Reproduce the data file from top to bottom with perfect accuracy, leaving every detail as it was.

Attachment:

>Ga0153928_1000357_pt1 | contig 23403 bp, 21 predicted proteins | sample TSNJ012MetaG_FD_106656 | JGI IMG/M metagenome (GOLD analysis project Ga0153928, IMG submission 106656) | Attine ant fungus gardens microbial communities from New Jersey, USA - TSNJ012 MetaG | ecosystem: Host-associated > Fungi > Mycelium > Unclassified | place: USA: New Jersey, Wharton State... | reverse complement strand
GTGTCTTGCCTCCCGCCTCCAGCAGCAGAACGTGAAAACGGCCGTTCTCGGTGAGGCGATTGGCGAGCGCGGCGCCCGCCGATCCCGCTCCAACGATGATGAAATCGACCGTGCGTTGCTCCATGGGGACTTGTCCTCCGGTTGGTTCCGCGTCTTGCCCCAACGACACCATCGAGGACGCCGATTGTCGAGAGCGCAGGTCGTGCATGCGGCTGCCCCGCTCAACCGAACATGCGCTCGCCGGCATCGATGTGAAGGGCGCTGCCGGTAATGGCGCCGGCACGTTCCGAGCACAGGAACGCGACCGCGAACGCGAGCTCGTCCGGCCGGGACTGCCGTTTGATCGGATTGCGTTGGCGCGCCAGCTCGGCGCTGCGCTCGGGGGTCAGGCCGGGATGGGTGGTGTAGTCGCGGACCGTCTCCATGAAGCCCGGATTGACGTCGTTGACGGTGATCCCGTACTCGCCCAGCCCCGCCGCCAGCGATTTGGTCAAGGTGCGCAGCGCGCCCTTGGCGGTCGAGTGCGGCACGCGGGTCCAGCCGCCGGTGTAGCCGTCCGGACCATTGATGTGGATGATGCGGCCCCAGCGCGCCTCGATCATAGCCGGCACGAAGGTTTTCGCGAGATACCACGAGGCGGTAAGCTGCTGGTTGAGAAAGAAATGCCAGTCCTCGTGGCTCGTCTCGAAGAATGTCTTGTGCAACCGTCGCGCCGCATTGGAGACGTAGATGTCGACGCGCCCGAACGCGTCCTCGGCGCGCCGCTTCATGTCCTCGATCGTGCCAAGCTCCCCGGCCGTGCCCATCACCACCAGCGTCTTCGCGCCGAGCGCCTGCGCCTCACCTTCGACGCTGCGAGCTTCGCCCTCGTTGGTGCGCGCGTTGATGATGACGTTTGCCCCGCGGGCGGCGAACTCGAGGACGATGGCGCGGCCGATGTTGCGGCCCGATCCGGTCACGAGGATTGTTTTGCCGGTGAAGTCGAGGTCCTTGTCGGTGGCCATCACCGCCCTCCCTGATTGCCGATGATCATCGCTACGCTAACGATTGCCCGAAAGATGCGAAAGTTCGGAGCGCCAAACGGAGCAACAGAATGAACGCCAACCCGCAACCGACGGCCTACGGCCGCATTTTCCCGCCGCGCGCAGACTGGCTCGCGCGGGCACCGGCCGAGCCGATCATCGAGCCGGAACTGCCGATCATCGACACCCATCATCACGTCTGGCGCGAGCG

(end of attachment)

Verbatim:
>Ga0153928_1000357_pt1 | contig 23403 bp, 21 predicted proteins | sample TSNJ012MetaG_FD_106656 | JGI IMG/M metagenome (GOLD analysis project Ga0153928, IMG submission 106656) | Attine ant fungus gardens microbial communities from New Jersey, USA - TSNJ012 MetaG | ecosystem: Host-associated > Fungi > Mycelium > Unclassified | place: USA: New Jersey, Wharton State... | reverse complement strand
GTGTCTTGCCTCCCGCCTCCAGCAGCAGAACGTGAAAACGGCCGTTCTCGGTGAGGCGATTGGCGAGCGCGGCGCCCGCCGATCCCGCTCCAACGATGATGAAATCGACCGTGCGTTGCTCCATGGGGACTTGTCCTCCGGTTGGTTCCGCGTCTTGCCCCAACGACACCATCGAGGACGCCGATTGTCGAGAGCGCAGGTCGTGCATGCGGCTGCCCCGCTCAACCGAACATGCGCTCGCCGGCATCGATGTGAAGGGCGCTGCCGGTAATGGCGCCGGCACGTTCCGAGCACAGGAACGCGACCGCGAACGCGAGCTCGTCCGGCCGGGACTGCCGTTTGATCGGATTGCGTTGGCGCGCCAGCTCGGCGCTGCGCTCGGGGGTCAGGCCGGGATGGGTGGTGTAGTCGCGGACCGTCTCCATGAAGCCCGGATTGACGTCGTTGACGGTGATCCCGTACTCGCCCAGCCCCGCCGCCAGCGATTTGGTCAAGGTGCGCAGCGCGCCCTTGGCGGTCGAGTGCGGCACGCGGGTCCAGCCGCCGGTGTAGCCGTCCGGACCATTGATGTGGATGATGCGGCCCCAGCGCGCCTCGATCATAGCCGGCACGAAGGTTTTCGCGAGATACCACGAGGCGGTAAGCTGCTGGTTGAGAAAGAAATGCCAGTCCTCGTGGCTCGTCTCGAAGAATGTCTTGTGCAACCGTCGCGCCGCATTGGAGACGTAGATGTCGACGCGCCCGAACGCGTCCTCGGCGCGCCGCTTCATGTCCTCGATCGTGCCAAGCTCCCCGGCCGTGCCCATCACCACCAGCGTCTTCGCGCCGAGCGCCTGCGCCTCACCTTCGACGCTGCGAGCTTCGCCCTCGTTGGTGCGCGCGTTGATGATGACGTTTGCCCCGCGGGCGGCGAACTCGAGGACGATGGCGCGGCCGATGTTGCGGCCCGATCCGGTCACGAGGATTGTTTTGCCGGTGAAGTCGAGGTCCTTGTCGGTGGCCATCACCGCCCTCCCTGATTGCCGATGATCATCGCTACGCTAACGATTGCCCGAAAGATGCGAAAGTTCGGAGCGCCAAACGGAGCAACAGAATGAACGCCAACCCGCAACCGACGGCCTACGGCCGCATTTTCCCGCCGCGCGCAGACTGGCTCGCGCGGGCACCGGCCGAGCCGATCATCGAGCCGGAACTGCCGATCATCGACACCCATCATCACGTCTGGCGCGAGCG